Today is the most spectacular day of Timkat at Gonder. The re-enactment of the baptism of Jesus. The whole night already the chanting and music continued so we did not get much sleep. We had to get up at 2.15 AM bundle into our warmest clothes, as Gonder is 2.400m above sea level and quite chilly at night. Together with a few other tourists we were driven to Fasilide’s pool to pick the best seats early.
Already ceremonies were going on and locals started to arrive with us at the same time, taking choice spots around the moat and on wooden bleachers built for the occasion. Of course Chris couldn’t stay put while the picture opportunities were happening all around, so he started to venture out.
It got bitterly cold after a while and Esther was glad to have brought a fleece blanket from the hotel. Many other wished they had too. There was nothing much to see yet.
While the sky was still pitch black, the castle and pool were illuminated by colorful light garlands and the candles of the believers. More and more people poured into the walled compound through three entry points. Thousands and thousands of people. It felt like a sea of people clothed fully in white.
From Chris perspective who was moving around, the place was coming alive. While some believers still slept snuggled in colorful blankets all over the enclosed premises of Fasilide’s pool, others were chanting prayers reading from their Amharic bibles only illuminated by candles.
At one corner of the pool some priests gathered to perform the baptism of three babies, obviously a special privilege for those involved in the ceremony.
Finally at the crack of dawn the priests had obviously all said their prayers and blessed the water of the pool. In rows three deep hundreds of believers in their ceremonial gowns were lining the sides of the pool chanting and moving in tune.
The crowd outside the walled pool got noticeably impatient and started to chant their own chants to be let in for the jump into the holy water. The police and orderlys had their hands full trying to contain the masses from storming the inner wall of the pool.
With batons and sticks they had to discourage over eager young men from entering the inner pool area. The atmosphere was charged with anticipation. So much that it became too much for some tourists who left early. Young men around the pool started to shed their clothes and got ready to jump into the water in their briefs. Waiting for the signal to be the first to jump in, others outside the wall sensed that the action was about to begin. The push and rush towards the pool got quite scary.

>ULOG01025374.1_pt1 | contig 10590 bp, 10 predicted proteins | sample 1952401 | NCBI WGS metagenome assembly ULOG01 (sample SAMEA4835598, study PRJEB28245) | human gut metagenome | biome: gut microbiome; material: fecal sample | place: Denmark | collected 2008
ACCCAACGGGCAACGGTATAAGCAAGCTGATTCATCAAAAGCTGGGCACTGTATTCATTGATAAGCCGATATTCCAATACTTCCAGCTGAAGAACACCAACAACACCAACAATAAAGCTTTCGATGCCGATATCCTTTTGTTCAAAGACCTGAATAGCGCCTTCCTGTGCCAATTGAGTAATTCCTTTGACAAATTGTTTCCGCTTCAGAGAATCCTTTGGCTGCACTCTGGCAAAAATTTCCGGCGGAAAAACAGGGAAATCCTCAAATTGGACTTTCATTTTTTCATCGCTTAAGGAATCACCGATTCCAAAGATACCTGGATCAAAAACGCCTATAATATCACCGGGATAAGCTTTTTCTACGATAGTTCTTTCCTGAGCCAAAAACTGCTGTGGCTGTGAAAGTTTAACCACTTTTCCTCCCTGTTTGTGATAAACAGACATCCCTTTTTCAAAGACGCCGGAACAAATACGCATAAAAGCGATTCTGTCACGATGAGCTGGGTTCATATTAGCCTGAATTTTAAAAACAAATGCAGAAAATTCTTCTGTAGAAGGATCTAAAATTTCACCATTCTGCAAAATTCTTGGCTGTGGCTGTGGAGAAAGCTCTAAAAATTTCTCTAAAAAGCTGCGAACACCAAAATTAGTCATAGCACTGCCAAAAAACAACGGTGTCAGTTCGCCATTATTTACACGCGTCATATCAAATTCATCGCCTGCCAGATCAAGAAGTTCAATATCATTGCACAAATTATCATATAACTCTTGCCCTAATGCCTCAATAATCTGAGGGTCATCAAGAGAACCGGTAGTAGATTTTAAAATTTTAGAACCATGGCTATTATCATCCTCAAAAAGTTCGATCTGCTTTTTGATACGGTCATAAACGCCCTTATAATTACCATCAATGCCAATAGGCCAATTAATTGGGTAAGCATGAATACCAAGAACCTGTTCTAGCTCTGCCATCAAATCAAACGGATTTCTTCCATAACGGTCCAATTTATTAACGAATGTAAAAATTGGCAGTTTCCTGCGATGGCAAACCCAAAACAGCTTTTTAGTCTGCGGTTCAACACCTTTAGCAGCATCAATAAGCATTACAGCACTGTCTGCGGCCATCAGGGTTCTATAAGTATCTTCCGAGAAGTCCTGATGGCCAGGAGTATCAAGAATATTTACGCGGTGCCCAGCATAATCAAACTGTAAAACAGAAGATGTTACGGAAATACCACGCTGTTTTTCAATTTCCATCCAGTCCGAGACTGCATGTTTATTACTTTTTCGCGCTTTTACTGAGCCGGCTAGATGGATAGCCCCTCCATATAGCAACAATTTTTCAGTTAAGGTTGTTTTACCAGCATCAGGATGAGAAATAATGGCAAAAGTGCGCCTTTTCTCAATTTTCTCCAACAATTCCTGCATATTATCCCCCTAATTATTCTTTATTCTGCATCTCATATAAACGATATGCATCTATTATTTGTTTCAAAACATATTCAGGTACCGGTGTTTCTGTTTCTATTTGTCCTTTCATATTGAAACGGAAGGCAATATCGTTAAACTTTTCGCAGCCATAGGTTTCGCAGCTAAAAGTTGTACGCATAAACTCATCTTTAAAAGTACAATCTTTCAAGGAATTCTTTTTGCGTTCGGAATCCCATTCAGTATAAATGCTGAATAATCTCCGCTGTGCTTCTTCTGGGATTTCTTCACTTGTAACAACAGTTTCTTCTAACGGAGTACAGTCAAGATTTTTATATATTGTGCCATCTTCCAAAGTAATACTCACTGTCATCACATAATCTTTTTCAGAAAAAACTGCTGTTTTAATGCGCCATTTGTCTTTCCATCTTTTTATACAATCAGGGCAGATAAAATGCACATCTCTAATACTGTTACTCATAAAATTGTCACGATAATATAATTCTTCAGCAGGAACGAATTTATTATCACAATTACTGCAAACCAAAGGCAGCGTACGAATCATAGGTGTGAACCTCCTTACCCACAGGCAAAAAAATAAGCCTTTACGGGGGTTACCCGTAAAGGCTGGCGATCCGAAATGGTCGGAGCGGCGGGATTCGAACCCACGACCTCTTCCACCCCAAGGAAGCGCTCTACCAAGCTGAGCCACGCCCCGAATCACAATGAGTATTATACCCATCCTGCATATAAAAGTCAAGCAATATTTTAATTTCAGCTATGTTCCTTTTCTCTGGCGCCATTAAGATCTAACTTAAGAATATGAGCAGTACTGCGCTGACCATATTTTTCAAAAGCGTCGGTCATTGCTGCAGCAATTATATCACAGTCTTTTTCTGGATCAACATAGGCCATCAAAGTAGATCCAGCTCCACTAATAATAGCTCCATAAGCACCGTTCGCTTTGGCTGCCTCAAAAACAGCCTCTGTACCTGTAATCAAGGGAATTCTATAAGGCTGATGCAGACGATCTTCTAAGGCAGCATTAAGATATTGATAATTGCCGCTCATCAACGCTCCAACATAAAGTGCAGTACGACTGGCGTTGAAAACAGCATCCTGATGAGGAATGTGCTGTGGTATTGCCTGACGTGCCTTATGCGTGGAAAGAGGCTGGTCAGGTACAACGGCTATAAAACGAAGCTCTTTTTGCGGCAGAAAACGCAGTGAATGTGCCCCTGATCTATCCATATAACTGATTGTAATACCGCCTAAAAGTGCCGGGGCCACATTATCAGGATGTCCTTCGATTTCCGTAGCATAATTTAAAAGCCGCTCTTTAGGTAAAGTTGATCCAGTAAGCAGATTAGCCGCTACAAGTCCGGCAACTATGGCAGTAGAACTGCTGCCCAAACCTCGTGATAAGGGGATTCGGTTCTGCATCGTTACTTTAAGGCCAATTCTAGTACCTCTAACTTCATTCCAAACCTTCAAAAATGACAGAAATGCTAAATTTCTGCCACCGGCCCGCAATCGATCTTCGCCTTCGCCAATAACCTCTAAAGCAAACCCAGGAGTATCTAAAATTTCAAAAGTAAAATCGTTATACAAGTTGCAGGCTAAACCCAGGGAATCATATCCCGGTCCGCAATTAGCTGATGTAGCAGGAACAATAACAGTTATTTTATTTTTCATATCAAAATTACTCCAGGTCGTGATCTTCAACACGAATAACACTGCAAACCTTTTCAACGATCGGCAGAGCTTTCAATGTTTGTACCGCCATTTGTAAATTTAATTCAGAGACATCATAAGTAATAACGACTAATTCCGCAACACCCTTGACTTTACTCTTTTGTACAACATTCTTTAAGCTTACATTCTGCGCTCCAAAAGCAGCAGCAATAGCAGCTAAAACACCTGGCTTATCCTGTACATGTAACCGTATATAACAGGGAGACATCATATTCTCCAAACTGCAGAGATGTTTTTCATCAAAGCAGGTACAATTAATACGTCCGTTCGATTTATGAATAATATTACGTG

Several tourists had to be rescued from the outer side of the wall to the inner side otherwise they would have been squashed by the pushing people.
In the midst of that chaos, Chris even had to take a break from taking pictures to rescue a boy, who was very afraid of all that action around. He lifted him onto the wall so he could see and was no longer being pushed.
The stands, which were full of tourists to start with, were climbed from the outside by dozens of locals wanting to get a better view too.
More tourists left in a haste, especially as holy water was sprayed with hoses into the crowds. Collective yelping from all sides. Then all hell broke loose.
The first believers jumped shouting and yelling into the pool followed by hundreds and for sure over one thousand young men from all sides now. It looked like some line had snapped and walls were climbed as the entrances were too small to withstand the pressure of so many people.
It makes one realize what power and potential those single minded crowds can have. We were just glad that this was for a positive cause and did not turn negative in any way.
After we each independently finally managed to make our way outside the compound, we found each other through text messages on a street corner and shared a TukTuk, crowded with six people inside, back to the hotel for a bit of a rest.
In the early afternoon we were invited to watch the homecoming of the procession in reverse order back to it‘s starting point, a great open place called Meskel Square. The office of our local travel agency had a balcony overlooking the square and we had traditional coffee and bread there, watching the procession arrive slowly.
We decided to have a lazy rest of day as Chris needed to get on top of his hundreds of pictures he took that day and we were hoping that we could upload some to the blog as well.
Dinner was at one of the premier restaurants here called Three Sisters and it served all the local variety of meat and vegetables and local beers. Certainly a spot to recommend when in town.